Inpatient vs Outpatient Drug Rehab: Which is Better for You?
Drug rehab is not about fitting people into boxes.
There are a variety of approaches that could be right for you and recovery services are there to provide you with the tools you need to get clean.
One decision you need to make is the inpatient vs outpatient decision. Is it best for you to be admitted for your rehab, or is this something you can manage better in your own home?
We know this is a challenging decision, but our guide can help you to make the right choice for you.
Benefits of Inpatient Treatment
Many people are attracted to the thought of inpatient rehab.
They see it as a chance to get away from their old life and surroundings for a time; a chance to start a new chapter in a fresh environment.
This leads us to the first major benefit of inpatient rehab – you can totally focus on your recovery.
You’ll be in a safe environment where not only you but everyone who works there as well, is completely focused on giving you the support you need to get clean.
This will include support from counselors, who will be able to give you tailored therapy over an extended period of time. Many people find that getting to the root of their addiction in this way is the key to their recovery.
Also on hand are doctors who can supervise the process, and give you access to medications that will support your rehabilitation.
Who is this Suitable for?
This could be the most suitable option for you if you are also going through mental health difficulties, having suicidal thoughts or have a serious addiction.
Staying for a longer period, a minimum of 90 days and sometimes longer, will give you the best chance of overcoming your addiction.
One clear benefit of inpatient care is that the opportunity to relapse is effectively taken away.
As you’ll be in a secure facility and will be monitored 24/7, you simply will not have access to drugs or alcohol. When the going gets tough, you’ll have support on hand to help you battle through, rather than to relapse.
Drawbacks of Inpatient Treatment
While long, inpatient stays in rehab are associated with much better outcomes, there are drawbacks to be considered when weighing up inpatient vs outpatient care.
Lack of Freedom
One of them is that you will be in an institution, and have rules to follow that will limit your freedom. Some people find this very liberating as they can more easily get into good routines – others could find it challenging.
You also have to consider your other responsibilities while you are having inpatient care. This might mean making arrangements for childcare, leave from work and temporarily rehousing pets.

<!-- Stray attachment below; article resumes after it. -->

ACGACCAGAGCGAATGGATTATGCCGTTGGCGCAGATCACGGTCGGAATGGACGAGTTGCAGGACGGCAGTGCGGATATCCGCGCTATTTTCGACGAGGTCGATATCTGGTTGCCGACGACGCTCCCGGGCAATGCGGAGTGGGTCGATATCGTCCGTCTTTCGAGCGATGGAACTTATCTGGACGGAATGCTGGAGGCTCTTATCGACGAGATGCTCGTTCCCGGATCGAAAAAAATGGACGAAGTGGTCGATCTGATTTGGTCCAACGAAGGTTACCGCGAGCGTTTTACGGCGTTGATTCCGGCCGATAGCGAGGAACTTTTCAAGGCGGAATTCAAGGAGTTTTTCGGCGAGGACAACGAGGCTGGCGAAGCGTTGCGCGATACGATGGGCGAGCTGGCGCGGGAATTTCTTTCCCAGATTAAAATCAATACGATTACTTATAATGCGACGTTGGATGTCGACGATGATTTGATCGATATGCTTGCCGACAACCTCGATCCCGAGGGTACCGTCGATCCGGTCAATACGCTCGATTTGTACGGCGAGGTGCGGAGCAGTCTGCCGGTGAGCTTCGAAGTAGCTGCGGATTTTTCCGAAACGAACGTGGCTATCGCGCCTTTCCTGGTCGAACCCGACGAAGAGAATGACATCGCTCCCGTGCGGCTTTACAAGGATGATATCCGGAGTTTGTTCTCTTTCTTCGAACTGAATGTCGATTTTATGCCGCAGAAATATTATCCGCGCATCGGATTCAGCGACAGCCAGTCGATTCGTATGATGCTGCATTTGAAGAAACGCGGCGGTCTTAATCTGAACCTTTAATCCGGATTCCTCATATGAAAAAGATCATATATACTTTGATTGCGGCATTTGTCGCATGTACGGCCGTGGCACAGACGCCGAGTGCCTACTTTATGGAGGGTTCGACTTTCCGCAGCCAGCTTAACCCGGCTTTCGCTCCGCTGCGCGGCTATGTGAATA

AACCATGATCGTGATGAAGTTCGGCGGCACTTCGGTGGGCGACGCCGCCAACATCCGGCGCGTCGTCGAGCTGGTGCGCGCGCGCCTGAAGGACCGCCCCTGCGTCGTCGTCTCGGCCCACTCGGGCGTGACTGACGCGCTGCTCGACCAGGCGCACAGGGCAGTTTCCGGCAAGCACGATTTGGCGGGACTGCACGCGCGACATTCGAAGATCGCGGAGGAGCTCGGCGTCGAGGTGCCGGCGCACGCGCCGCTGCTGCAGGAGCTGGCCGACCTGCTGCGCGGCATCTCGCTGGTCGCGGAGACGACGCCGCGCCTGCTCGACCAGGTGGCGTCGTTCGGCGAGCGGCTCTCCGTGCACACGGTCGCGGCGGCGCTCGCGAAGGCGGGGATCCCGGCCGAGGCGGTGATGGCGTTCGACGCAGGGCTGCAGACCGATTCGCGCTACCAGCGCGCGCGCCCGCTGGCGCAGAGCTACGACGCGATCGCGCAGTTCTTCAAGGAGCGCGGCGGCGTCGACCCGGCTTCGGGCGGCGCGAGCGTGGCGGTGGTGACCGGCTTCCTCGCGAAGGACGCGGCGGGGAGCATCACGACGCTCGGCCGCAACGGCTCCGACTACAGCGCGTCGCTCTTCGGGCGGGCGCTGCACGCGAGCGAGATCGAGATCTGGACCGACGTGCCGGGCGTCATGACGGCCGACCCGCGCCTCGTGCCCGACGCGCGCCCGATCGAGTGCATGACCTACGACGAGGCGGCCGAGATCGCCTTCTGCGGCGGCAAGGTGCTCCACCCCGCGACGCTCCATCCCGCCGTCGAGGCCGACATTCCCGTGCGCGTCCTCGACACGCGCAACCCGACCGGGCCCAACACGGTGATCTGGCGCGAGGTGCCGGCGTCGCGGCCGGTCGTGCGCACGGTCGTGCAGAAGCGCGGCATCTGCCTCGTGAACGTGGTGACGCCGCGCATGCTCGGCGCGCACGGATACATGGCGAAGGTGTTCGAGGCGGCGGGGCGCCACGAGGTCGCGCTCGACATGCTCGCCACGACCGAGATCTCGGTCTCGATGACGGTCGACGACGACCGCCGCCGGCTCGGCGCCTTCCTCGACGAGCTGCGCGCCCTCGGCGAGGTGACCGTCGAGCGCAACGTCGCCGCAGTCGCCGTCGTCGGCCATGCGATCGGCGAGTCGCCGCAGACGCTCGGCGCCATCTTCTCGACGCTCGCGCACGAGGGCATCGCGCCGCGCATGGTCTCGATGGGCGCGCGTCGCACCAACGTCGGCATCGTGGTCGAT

The cost of inpatient treatment is also a factor to think about. Check with your insurer what they will cover, as some may not have provision for inpatient rehab.
Benefits of Outpatient Treatment
While inpatient rehab has many advantages, there are cases in which outpatient treatment is more suitable for people battling addictions.
Who is it Suitable for?
If you have a moderate or mild addiction, this may be a more appropriate option for you. With outpatient treatment, you still attend the rehab center on a daily basis but are able to go home each day.
The advantages of this system are that you don’t lose your connection with your family and your social support system.
Family and friends who understand what you are going through and know the kind of support you need can be a great help in your recovery.
It also helps to maintain a sense of normality in your life that you might lose if you enter a rehab center.
Many insurers are also more likely to cover the cost of attending a treatment center on an outpatient basis. This means that you might find it more financially viable than an inpatient stay.
As you are not living at the facility, the costs are significantly lower than inpatient stays.
Drawbacks of Outpatient Treatment
The evidence shows that while there are advantages to outpatient treatment, outpatient treatment is definitely not the best option for everybody struggling with addiction.
Recovery usually takes longer and may not be as successful as for those who choose the inpatient option.
Of course, the severity of the addiction and other factors play a part. However, the focus that you are able to give to dealing with your addiction in an inpatient facility will always be greater than on an outpatient basis.
Possibility of Relapse
As you will remain in your usual environment, access to drugs or alcohol will not be off limits like it would be in a secure inpatient facility.
Therefore, you need to be honest with yourself about whether it will be possible with your current level of addiction to resist those triggers in the outpatient setting.
Fewer Social Bonds
People who enter an inpatient program are often able to form bonds with others on the program that go on to support their recovery after rehab has finished.
This, along with more regular access to counselors and doctors, aids recovery during the process and can provide support to you after the program has finished.
This is something you’ll have less chance to develop on an outpatient program.
The Bottom Line: Inpatient vs Outpatient Rehab – Which is Best?
As mentioned at the outset, there is no one size fits all solution to the treatment of addiction.
There are pros and cons to both options. So when weighing up the question of inpatient vs outpatient care, some honest self-examination and frank discussions with your doctor are needed.
How severe is your addiction? How strong is the temptation to relapse?
Considering these points, you’ll be able to make the best choice for you to overcome your addiction.
To find out more about the services that we offer at Real Hope Recovery, click here today.